1. Read the Bible Devotionally.
You are very efficient as a preacher when you are using a narrative to explain a command or a command to explain a narrative. It was said of Jonathan Edwards: “His illustrations were doctrinal and his doctrine was illustrated.”
Along these lines, if you are able to bring in a redemptive story from another time period, it shows that God’s work has been singular and consistent. You are probably not going to quote 2 Kings or Lamentations or 2 Thessalonians unless you are spending some time in those books. Devotional Bible reading helps greatly.
2. Read the Classics.
About this same time, I was reading Tony Reinke’s book, Lit! In it, he basically said you need to read strategically and recreationally. He makes the case that there is a lot of very helpful material out there (particularly for preachers); we just need to go and get it.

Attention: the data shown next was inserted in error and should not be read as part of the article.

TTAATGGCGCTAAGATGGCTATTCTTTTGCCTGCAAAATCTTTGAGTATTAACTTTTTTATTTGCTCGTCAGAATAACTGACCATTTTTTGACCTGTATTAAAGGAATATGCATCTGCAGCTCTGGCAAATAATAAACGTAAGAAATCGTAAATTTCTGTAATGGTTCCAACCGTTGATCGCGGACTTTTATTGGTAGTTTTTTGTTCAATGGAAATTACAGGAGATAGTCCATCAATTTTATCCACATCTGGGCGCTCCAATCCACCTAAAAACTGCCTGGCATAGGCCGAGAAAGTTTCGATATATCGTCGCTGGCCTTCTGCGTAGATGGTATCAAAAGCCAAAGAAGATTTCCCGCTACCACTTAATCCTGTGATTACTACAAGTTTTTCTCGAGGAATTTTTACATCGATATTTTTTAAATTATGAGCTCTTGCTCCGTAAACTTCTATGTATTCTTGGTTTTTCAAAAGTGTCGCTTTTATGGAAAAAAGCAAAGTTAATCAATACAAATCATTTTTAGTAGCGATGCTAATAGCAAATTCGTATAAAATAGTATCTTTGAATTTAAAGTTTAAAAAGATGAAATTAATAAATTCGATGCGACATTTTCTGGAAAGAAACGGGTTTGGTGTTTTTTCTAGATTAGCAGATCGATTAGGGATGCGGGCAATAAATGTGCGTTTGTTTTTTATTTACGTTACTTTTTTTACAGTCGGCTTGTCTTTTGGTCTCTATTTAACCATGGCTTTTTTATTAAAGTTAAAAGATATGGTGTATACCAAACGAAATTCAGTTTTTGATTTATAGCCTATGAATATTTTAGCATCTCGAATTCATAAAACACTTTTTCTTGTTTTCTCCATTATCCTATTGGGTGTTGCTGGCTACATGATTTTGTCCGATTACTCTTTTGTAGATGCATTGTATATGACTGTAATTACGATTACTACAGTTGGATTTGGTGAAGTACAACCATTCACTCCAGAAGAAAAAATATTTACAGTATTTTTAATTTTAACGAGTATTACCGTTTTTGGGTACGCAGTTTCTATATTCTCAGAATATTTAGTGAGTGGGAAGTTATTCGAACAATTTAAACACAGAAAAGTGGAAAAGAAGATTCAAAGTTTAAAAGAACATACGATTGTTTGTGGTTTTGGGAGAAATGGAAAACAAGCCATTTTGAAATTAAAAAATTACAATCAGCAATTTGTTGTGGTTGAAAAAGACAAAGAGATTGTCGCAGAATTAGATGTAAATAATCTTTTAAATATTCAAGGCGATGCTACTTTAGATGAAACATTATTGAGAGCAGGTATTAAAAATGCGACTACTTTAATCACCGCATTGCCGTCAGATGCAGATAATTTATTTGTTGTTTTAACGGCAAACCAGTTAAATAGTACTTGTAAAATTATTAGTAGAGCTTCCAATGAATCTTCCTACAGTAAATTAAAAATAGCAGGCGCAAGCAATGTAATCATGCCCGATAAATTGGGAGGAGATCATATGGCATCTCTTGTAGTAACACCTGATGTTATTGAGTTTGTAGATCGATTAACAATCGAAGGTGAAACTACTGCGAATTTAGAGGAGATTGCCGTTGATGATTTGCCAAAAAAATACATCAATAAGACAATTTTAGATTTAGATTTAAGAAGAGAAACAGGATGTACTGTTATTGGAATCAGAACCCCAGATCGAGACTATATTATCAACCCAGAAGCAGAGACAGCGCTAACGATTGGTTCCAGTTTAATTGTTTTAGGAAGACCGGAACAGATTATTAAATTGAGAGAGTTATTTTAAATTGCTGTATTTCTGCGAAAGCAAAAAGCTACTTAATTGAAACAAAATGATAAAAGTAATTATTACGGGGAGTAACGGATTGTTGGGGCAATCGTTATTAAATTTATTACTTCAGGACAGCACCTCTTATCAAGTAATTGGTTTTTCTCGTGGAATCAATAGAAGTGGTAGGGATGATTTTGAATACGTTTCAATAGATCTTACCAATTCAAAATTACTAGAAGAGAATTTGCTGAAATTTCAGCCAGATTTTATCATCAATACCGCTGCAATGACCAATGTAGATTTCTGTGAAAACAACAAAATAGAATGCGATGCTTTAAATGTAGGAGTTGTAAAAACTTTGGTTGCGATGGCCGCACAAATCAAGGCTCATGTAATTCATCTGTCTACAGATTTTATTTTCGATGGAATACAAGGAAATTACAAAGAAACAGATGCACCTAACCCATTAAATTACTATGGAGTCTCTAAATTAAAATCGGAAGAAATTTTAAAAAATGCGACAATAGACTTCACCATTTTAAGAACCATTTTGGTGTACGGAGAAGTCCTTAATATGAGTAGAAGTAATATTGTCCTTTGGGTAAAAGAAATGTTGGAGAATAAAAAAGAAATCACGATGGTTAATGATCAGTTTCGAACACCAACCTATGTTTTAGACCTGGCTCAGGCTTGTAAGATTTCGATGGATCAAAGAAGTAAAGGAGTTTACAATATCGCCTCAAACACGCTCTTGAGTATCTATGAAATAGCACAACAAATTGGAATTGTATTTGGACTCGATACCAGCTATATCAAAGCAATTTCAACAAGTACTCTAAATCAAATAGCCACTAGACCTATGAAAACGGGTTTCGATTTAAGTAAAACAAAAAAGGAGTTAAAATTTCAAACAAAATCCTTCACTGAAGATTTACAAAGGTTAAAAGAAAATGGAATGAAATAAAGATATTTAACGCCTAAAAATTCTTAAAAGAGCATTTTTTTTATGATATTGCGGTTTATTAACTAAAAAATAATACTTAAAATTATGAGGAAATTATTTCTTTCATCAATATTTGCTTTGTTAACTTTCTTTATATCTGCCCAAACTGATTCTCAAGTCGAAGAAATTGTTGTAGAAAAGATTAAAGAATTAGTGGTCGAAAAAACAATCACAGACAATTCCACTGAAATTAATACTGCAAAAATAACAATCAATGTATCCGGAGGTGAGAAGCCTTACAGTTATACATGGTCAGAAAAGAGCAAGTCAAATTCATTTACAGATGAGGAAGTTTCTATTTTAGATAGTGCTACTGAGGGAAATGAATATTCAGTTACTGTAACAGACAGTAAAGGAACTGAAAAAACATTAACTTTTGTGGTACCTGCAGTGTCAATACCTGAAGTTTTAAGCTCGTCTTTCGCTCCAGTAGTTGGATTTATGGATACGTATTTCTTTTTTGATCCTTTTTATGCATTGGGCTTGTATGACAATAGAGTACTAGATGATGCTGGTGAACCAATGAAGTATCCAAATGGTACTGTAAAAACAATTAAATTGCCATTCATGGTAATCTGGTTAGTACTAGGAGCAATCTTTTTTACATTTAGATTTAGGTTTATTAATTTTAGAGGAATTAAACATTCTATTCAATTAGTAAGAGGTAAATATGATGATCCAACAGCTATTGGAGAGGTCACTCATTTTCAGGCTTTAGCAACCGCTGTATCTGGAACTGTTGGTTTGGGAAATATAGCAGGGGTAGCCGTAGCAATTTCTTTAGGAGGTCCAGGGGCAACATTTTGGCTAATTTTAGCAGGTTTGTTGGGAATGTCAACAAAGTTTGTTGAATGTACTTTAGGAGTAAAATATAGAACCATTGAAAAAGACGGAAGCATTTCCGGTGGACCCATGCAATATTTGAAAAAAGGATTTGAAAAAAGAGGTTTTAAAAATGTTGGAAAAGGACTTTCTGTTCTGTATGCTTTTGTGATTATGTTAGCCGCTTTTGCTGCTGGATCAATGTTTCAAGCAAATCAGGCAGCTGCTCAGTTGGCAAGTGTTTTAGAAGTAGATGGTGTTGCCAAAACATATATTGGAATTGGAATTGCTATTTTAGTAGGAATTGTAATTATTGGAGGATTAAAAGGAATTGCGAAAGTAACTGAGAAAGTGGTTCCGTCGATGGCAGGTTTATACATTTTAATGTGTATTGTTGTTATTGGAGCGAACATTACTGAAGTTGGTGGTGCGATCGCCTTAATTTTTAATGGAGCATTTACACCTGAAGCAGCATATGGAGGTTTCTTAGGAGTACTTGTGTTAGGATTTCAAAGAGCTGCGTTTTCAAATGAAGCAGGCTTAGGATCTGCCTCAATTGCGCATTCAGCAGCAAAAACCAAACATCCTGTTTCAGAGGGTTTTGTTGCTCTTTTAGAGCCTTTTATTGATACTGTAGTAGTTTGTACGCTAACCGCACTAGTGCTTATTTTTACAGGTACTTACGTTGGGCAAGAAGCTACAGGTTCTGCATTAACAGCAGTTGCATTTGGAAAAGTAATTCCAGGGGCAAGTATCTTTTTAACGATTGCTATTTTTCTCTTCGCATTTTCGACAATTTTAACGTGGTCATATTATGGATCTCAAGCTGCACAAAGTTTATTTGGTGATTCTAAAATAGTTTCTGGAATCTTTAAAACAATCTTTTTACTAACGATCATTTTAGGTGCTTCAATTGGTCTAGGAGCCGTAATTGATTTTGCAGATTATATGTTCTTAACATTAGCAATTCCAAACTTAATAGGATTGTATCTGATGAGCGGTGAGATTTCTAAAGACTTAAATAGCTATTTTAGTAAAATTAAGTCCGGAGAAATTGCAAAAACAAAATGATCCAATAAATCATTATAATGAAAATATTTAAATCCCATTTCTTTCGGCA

Shortly thereafter, a book was published called Pastors in The Classics (Ryken, Ryken and Wilson). This book helps to show how many of the classics provide helpful lessons and antidotes for pastors. These two books helped to turn me on to a whole new aisle of thought.
Because many people who love and read the classics go to our churches, this helps pastors connect with them. And because many of the classics are steeped in a worldview that was largely Christian (presecularized), the storylines are helpful connection points for everyone. Since reading Tony’s book, I have read several books from authors like Dostoevsky, Dickens, Tolkein, Tolstey and Hugo. They have truly helped spice up otherwise bland sermons.
3. Read the Newspaper.
Bottom line: The people who listen to you preach probably read the paper so you should too. If you can hang some gospel banners on news articles, then do it!
It helps you teach your people to think in a gospel-fluent, gospelicious way.